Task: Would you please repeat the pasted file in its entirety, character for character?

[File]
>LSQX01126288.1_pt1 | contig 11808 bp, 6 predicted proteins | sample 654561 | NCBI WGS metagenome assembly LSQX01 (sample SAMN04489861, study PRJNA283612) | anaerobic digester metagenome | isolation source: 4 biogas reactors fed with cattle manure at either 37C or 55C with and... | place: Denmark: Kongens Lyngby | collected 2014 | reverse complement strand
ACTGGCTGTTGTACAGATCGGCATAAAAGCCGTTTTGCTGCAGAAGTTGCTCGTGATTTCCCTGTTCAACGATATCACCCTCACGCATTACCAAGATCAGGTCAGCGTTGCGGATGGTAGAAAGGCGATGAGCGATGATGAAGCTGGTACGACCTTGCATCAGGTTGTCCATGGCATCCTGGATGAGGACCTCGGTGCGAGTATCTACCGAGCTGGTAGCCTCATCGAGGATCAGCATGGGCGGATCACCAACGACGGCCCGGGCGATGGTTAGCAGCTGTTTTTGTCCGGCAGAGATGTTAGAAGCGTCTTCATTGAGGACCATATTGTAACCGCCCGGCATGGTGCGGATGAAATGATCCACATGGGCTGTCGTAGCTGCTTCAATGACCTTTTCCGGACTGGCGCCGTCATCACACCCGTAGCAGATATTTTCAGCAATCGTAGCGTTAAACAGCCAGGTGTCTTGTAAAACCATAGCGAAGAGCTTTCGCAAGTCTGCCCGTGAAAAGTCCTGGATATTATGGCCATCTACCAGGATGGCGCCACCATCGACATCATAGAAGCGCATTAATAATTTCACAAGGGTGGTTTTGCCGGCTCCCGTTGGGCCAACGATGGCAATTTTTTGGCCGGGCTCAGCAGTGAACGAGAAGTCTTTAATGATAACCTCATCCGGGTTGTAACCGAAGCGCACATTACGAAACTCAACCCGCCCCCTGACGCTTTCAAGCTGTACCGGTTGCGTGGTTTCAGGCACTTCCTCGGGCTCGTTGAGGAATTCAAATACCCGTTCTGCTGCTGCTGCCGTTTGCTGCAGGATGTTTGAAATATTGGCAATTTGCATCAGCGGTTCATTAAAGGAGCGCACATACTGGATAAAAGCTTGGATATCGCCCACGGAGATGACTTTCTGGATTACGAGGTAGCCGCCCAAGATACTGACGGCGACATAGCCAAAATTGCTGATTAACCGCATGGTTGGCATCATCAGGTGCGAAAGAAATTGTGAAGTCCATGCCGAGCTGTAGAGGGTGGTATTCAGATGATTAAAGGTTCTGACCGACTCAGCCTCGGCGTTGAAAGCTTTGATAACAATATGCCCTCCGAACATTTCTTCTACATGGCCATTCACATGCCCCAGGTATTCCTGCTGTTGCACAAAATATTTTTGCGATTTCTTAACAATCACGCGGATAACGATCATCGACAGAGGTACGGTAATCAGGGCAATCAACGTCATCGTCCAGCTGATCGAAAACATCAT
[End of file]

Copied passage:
>LSQX01126288.1_pt1 | contig 11808 bp, 6 predicted proteins | sample 654561 | NCBI WGS metagenome assembly LSQX01 (sample SAMN04489861, study PRJNA283612) | anaerobic digester metagenome | isolation source: 4 biogas reactors fed with cattle manure at either 37C or 55C with and... | place: Denmark: Kongens Lyngby | collected 2014 | reverse complement strand
ACTGGCTGTTGTACAGATCGGCATAAAAGCCGTTTTGCTGCAGAAGTTGCTCGTGATTTCCCTGTTCAACGATATCACCCTCACGCATTACCAAGATCAGGTCAGCGTTGCGGATGGTAGAAAGGCGATGAGCGATGATGAAGCTGGTACGACCTTGCATCAGGTTGTCCATGGCATCCTGGATGAGGACCTCGGTGCGAGTATCTACCGAGCTGGTAGCCTCATCGAGGATCAGCATGGGCGGATCACCAACGACGGCCCGGGCGATGGTTAGCAGCTGTTTTTGTCCGGCAGAGATGTTAGAAGCGTCTTCATTGAGGACCATATTGTAACCGCCCGGCATGGTGCGGATGAAATGATCCACATGGGCTGTCGTAGCTGCTTCAATGACCTTTTCCGGACTGGCGCCGTCATCACACCCGTAGCAGATATTTTCAGCAATCGTAGCGTTAAACAGCCAGGTGTCTTGTAAAACCATAGCGAAGAGCTTTCGCAAGTCTGCCCGTGAAAAGTCCTGGATATTATGGCCATCTACCAGGATGGCGCCACCATCGACATCATAGAAGCGCATTAATAATTTCACAAGGGTGGTTTTGCCGGCTCCCGTTGGGCCAACGATGGCAATTTTTTGGCCGGGCTCAGCAGTGAACGAGAAGTCTTTAATGATAACCTCATCCGGGTTGTAACCGAAGCGCACATTACGAAACTCAACCCGCCCCCTGACGCTTTCAAGCTGTACCGGTTGCGTGGTTTCAGGCACTTCCTCGGGCTCGTTGAGGAATTCAAATACCCGTTCTGCTGCTGCTGCCGTTTGCTGCAGGATGTTTGAAATATTGGCAATTTGCATCAGCGGTTCATTAAAGGAGCGCACATACTGGATAAAAGCTTGGATATCGCCCACGGAGATGACTTTCTGGATTACGAGGTAGCCGCCCAAGATACTGACGGCGACATAGCCAAAATTGCTGATTAACCGCATGGTTGGCATCATCAGGTGCGAAAGAAATTGTGAAGTCCATGCCGAGCTGTAGAGGGTGGTATTCAGATGATTAAAGGTTCTGACCGACTCAGCCTCGGCGTTGAAAGCTTTGATAACAATATGCCCTCCGAACATTTCTTCTACATGGCCATTCACATGCCCCAGGTATTCCTGCTGTTGCACAAAATATTTTTGCGATTTCTTAACAATCACGCGGATAACGATCATCGACAGAGGTACGGTAATCAGGGCAATCAACGTCATCGTCCAGCTGATCGAAAACATCAT